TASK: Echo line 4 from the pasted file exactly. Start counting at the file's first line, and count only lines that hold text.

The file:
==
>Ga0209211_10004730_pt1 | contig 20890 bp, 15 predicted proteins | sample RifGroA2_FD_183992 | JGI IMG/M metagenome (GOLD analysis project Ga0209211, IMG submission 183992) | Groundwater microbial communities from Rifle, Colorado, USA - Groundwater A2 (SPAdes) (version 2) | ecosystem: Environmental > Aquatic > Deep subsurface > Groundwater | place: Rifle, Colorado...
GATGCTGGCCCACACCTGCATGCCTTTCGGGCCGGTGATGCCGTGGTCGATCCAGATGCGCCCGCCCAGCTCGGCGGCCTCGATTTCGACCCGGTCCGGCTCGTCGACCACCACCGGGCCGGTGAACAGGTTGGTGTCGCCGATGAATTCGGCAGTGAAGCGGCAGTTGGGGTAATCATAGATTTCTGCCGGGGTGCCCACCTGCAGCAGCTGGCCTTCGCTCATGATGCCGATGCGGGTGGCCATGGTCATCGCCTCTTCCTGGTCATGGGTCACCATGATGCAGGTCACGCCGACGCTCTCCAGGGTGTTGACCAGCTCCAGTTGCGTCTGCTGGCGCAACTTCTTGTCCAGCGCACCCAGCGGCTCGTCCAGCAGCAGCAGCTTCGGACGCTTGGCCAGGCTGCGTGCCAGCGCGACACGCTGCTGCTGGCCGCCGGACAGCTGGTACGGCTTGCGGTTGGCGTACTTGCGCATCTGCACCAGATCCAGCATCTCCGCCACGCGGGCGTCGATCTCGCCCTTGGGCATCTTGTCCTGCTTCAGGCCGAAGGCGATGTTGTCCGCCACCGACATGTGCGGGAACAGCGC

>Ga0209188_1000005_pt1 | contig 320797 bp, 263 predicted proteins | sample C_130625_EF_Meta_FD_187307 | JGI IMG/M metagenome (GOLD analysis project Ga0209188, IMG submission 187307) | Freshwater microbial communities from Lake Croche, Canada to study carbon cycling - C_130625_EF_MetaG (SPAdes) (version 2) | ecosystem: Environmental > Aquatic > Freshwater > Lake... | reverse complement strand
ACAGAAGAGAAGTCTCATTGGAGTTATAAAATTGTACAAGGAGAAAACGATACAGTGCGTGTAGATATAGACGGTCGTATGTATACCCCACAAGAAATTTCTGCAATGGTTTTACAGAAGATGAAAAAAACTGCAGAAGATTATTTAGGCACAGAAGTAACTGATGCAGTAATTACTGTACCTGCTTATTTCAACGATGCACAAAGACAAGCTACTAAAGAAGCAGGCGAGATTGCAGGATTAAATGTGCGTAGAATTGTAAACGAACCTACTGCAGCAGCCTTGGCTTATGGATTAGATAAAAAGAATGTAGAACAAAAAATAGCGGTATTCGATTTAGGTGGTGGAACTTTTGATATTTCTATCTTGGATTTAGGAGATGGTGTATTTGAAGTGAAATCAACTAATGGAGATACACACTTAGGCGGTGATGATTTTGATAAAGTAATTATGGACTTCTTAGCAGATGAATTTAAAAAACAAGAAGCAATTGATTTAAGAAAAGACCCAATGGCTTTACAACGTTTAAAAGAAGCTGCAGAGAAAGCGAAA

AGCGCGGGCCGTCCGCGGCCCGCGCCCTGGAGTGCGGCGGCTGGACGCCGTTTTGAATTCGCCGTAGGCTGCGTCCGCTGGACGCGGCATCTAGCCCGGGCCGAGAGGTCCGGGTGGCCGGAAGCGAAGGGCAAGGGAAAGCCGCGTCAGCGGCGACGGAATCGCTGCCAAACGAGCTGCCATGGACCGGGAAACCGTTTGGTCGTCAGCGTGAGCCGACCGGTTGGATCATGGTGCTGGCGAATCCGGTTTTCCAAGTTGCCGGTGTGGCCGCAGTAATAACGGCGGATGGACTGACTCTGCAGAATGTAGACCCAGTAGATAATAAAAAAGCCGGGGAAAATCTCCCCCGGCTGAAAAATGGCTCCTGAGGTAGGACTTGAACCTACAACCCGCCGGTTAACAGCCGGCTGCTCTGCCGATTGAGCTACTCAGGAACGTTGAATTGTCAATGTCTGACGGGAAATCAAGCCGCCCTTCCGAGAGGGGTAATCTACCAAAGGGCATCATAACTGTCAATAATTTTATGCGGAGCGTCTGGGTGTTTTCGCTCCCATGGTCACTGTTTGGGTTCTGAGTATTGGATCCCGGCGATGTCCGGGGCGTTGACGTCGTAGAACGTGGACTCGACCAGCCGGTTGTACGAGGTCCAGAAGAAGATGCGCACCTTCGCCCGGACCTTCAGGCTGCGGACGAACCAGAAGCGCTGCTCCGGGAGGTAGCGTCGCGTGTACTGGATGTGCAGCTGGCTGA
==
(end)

ACAGAAGAGAAGTCTCATTGGAGTTATAAAATTGTACAAGGAGAAAACGATACAGTGCGTGTAGATATAGACGGTCGTATGTATACCCCACAAGAAATTTCTGCAATGGTTTTACAGAAGATGAAAAAAACTGCAGAAGATTATTTAGGCACAGAAGTAACTGATGCAGTAATTACTGTACCTGCTTATTTCAACGATGCACAAAGACAAGCTACTAAAGAAGCAGGCGAGATTGCAGGATTAAATGTGCGTAGAATTGTAAACGAACCTACTGCAGCAGCCTTGGCTTATGGATTAGATAAAAAGAATGTAGAACAAAAAATAGCGGTATTCGATTTAGGTGGTGGAACTTTTGATATTTCTATCTTGGATTTAGGAGATGGTGTATTTGAAGTGAAATCAACTAATGGAGATACACACTTAGGCGGTGATGATTTTGATAAAGTAATTATGGACTTCTTAGCAGATGAATTTAAAAAACAAGAAGCAATTGATTTAAGAAAAGACCCAATGGCTTTACAACGTTTAAAAGAAGCTGCAGAGAAAGCGAAA